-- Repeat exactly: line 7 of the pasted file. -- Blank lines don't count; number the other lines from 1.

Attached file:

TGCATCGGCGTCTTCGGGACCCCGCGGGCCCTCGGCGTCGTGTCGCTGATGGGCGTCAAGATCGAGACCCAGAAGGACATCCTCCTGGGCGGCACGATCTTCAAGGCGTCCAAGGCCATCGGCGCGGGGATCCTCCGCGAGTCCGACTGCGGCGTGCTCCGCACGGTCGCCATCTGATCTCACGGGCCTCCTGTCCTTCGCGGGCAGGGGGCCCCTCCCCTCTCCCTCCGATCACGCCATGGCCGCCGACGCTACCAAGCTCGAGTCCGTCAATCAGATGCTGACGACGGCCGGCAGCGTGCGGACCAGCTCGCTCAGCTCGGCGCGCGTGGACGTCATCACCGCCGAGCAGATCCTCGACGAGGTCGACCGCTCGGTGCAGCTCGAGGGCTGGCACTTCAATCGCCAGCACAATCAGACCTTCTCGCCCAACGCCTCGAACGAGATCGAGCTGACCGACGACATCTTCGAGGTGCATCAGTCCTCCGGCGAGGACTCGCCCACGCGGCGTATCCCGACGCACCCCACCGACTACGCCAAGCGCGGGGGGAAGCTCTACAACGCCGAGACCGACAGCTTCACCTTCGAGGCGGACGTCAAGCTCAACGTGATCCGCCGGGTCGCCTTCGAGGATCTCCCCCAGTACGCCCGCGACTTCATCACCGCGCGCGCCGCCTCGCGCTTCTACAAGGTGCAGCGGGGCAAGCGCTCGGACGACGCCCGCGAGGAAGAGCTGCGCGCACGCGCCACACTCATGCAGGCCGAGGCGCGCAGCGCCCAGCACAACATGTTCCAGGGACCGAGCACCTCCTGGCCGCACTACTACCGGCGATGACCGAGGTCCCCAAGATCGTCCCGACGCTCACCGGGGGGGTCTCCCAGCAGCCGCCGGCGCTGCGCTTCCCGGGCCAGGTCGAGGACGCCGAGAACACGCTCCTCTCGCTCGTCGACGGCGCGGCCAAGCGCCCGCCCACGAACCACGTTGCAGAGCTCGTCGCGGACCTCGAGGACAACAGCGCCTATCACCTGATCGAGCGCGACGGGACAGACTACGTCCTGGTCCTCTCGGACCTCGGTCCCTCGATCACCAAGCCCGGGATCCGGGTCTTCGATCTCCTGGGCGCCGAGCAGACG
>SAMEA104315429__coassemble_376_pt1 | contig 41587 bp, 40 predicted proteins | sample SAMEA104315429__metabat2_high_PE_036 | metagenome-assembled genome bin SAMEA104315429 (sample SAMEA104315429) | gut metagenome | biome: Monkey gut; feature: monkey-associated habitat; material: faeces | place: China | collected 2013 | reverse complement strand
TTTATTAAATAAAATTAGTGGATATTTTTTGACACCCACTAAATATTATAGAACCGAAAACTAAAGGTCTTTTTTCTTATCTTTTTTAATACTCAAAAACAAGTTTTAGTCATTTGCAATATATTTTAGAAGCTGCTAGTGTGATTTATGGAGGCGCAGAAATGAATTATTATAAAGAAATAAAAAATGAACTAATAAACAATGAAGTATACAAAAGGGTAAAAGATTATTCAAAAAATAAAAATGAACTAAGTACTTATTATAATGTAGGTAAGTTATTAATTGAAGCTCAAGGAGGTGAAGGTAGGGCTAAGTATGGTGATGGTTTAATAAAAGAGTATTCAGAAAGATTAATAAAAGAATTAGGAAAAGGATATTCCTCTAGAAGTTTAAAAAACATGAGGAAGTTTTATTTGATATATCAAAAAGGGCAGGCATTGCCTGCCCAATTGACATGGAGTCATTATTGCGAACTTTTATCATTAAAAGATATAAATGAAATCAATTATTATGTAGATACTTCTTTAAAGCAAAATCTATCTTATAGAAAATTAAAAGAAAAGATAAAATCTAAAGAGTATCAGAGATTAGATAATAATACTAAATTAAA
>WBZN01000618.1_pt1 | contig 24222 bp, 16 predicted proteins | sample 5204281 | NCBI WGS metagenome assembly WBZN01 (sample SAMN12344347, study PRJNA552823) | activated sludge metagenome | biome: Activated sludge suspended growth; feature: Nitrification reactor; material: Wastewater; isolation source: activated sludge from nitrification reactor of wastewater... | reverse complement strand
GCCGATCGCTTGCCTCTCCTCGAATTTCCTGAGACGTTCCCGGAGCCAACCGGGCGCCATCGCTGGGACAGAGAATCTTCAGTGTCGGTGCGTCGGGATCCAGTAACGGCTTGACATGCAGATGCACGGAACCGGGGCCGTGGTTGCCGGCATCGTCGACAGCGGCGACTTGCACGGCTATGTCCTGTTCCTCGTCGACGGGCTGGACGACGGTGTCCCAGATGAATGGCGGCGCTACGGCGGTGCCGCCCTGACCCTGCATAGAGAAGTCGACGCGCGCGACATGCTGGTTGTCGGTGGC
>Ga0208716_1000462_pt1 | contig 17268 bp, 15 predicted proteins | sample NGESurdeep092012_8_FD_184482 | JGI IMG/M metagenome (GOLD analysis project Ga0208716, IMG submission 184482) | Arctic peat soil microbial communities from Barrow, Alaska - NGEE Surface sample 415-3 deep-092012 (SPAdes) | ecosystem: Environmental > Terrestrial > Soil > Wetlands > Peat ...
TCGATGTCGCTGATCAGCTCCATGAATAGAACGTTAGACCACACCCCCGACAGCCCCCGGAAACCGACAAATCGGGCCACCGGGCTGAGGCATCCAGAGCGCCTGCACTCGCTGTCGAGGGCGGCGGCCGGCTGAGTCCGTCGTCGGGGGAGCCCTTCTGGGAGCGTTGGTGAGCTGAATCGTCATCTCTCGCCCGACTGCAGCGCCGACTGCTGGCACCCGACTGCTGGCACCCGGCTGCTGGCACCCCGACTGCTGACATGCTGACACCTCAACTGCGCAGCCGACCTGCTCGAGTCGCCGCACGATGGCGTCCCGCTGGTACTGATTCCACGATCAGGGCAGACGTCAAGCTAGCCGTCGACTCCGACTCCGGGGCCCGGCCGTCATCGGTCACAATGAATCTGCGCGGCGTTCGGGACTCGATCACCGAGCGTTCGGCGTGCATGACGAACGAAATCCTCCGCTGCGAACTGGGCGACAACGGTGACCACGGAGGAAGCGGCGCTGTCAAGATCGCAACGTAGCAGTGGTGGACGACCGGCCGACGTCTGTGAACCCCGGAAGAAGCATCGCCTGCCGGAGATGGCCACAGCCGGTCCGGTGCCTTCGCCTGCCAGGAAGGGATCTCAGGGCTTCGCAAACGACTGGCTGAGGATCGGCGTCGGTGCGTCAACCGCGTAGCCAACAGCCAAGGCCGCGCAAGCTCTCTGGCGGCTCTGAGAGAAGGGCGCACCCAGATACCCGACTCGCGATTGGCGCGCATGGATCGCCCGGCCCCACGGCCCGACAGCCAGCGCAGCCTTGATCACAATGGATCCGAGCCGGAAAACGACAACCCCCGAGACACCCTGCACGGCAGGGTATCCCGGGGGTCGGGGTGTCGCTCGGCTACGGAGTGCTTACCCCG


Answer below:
TCGATGTCGCTGATCAGCTCCATGAATAGAACGTTAGACCACACCCCCGACAGCCCCCGGAAACCGACAAATCGGGCCACCGGGCTGAGGCATCCAGAGCGCCTGCACTCGCTGTCGAGGGCGGCGGCCGGCTGAGTCCGTCGTCGGGGGAGCCCTTCTGGGAGCGTTGGTGAGCTGAATCGTCATCTCTCGCCCGACTGCAGCGCCGACTGCTGGCACCCGACTGCTGGCACCCGGCTGCTGGCACCCCGACTGCTGACATGCTGACACCTCAACTGCGCAGCCGACCTGCTCGAGTCGCCGCACGATGGCGTCCCGCTGGTACTGATTCCACGATCAGGGCAGACGTCAAGCTAGCCGTCGACTCCGACTCCGGGGCCCGGCCGTCATCGGTCACAATGAATCTGCGCGGCGTTCGGGACTCGATCACCGAGCGTTCGGCGTGCATGACGAACGAAATCCTCCGCTGCGAACTGGGCGACAACGGTGACCACGGAGGAAGCGGCGCTGTCAAGATCGCAACGTAGCAGTGGTGGACGACCGGCCGACGTCTGTGAACCCCGGAAGAAGCATCGCCTGCCGGAGATGGCCACAGCCGGTCCGGTGCCTTCGCCTGCCAGGAAGGGATCTCAGGGCTTCGCAAACGACTGGCTGAGGATCGGCGTCGGTGCGTCAACCGCGTAGCCAACAGCCAAGGCCGCGCAAGCTCTCTGGCGGCTCTGAGAGAAGGGCGCACCCAGATACCCGACTCGCGATTGGCGCGCATGGATCGCCCGGCCCCACGGCCCGACAGCCAGCGCAGCCTTGATCACAATGGATCCGAGCCGGAAAACGACAACCCCCGAGACACCCTGCACGGCAGGGTATCCCGGGGGTCGGGGTGTCGCTCGGCTACGGAGTGCTTACCCCG